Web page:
Monday night was the ATA social event, held at the Hard Rock Café as well as next door at the Howl at the Moon dueling piano bar. The Hard Rock scene was a little more chill, with people sitting and chatting while enjoying hors d’oeuvres and drinks. It was considerably less tame at the piano bar, where some of us retreated to the outdoor balcony in order to be able to have a conversation. I couldn’t help but wonder whether the apartments on the other side of the Riverwalk had soundproofed windows or how the residents otherwise coped with such noisy neighbors.
Still, it was a fun event to meet other attendees, learn what they’re doing in the industry, and to catch up with old friends. I’m at the point in my life where I can’t hang with the party crowd as well as I used to, so I headed back to the hotel while things were still in full swing in order to be ready for my early morning flight.
Wednesday was catch-up day. I’m privileged to have a great team who always has my back while I’m away, which is a big change from when I was doing interim CMIO work. The email volume was manageable and I caught up on some clinical reporting and other projects. The bright spot in my day was talking to one of my favorite graduating college students who is on the receiving end of some career recruiting by an EHR vendor. It was interesting to hear how the company portrays itself to potential applicants who are in non-healthcare fields and what they think of the recruiting pitch compared to other companies who are trying to catch their attention.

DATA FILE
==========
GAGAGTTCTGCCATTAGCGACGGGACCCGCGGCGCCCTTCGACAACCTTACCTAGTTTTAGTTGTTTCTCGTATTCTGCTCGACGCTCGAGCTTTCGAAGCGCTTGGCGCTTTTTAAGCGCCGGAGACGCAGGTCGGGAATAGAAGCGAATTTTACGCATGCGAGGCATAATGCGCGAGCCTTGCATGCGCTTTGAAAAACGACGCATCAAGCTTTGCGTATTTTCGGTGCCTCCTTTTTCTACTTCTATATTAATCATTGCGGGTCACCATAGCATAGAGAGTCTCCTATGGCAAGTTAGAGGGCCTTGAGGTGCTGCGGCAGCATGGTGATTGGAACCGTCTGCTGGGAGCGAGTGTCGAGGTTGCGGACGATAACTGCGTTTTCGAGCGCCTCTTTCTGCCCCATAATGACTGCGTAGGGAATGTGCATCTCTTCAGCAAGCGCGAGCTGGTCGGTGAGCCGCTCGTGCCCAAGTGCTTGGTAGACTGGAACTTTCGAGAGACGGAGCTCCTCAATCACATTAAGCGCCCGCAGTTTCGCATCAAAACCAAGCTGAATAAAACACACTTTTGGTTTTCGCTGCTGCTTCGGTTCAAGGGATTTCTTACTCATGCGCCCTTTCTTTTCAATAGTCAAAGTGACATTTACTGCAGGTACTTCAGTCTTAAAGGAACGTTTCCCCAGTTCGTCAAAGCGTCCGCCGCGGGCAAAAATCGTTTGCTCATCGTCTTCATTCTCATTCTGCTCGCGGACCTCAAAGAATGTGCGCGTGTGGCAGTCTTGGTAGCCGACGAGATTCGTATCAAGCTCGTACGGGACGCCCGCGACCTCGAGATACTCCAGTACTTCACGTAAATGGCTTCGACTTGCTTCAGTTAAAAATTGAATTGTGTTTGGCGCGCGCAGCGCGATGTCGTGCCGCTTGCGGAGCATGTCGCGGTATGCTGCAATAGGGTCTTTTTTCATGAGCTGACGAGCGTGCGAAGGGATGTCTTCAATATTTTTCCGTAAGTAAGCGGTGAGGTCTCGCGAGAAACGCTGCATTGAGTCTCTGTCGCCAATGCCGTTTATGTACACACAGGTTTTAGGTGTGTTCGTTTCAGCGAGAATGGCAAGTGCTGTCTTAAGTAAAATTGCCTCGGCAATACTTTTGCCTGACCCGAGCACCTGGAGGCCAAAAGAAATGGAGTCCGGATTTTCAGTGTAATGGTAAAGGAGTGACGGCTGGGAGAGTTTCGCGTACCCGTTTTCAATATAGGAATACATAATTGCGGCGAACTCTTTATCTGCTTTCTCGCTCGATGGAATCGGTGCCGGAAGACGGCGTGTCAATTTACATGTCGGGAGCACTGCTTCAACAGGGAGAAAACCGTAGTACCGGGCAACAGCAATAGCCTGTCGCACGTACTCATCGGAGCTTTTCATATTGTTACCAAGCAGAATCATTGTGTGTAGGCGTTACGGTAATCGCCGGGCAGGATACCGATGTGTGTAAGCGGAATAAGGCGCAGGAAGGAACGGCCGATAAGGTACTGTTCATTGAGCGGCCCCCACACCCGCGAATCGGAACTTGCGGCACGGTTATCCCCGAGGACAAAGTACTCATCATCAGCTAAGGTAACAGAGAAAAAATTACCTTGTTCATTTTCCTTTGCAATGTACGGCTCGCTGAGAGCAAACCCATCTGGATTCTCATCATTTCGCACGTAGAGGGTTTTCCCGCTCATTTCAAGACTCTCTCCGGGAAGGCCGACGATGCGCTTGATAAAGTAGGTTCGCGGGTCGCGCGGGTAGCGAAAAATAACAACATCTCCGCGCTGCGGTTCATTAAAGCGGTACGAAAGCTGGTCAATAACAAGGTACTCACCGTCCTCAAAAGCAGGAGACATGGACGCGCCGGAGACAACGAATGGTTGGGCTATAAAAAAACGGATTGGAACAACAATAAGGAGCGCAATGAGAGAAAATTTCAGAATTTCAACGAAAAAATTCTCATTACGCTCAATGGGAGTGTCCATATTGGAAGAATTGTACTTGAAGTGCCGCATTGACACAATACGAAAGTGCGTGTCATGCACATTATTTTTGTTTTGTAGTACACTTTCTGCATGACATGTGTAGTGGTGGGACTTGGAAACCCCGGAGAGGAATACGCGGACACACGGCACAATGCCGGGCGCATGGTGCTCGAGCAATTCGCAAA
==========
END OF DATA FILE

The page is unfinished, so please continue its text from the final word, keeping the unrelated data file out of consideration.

Since his major is highly specific and he’s got a very specific career in mind, he plans to look elsewhere, but it was an interesting conversation nonetheless. One of his close friends was also recruited and plans to pursue the opportunity, so I’m looking forward to hearing more about their journey.
I reached out to a couple of friends to ask about their HIMSS plans as I plan my Chicago travel. It sounds like even some of my die-hard attendee friends have opted not to attend this year. It’s a combination of working for companies that still have travel restrictions in place, not wanting to be away from family events given the later spring dates this year, and having limited conference budgets.
I’m not sure if large conferences will ever be what they once were in the pre-COVID era. From a HIMSS perspective, healthcare organizations are still recovering from the financial impacts of the pandemic, and if they have technology dollars to spend, they tend to be looking in focused areas. I’m not sure the large-format boat show of old is relevant to today’s buyers, but would be interested to hear from others with spending authority.
What’s the primary way you engage vendors for technology purposes? Are conferences and trade shows on their way out? Leave a comment or email me.
Email Dr. Jayne.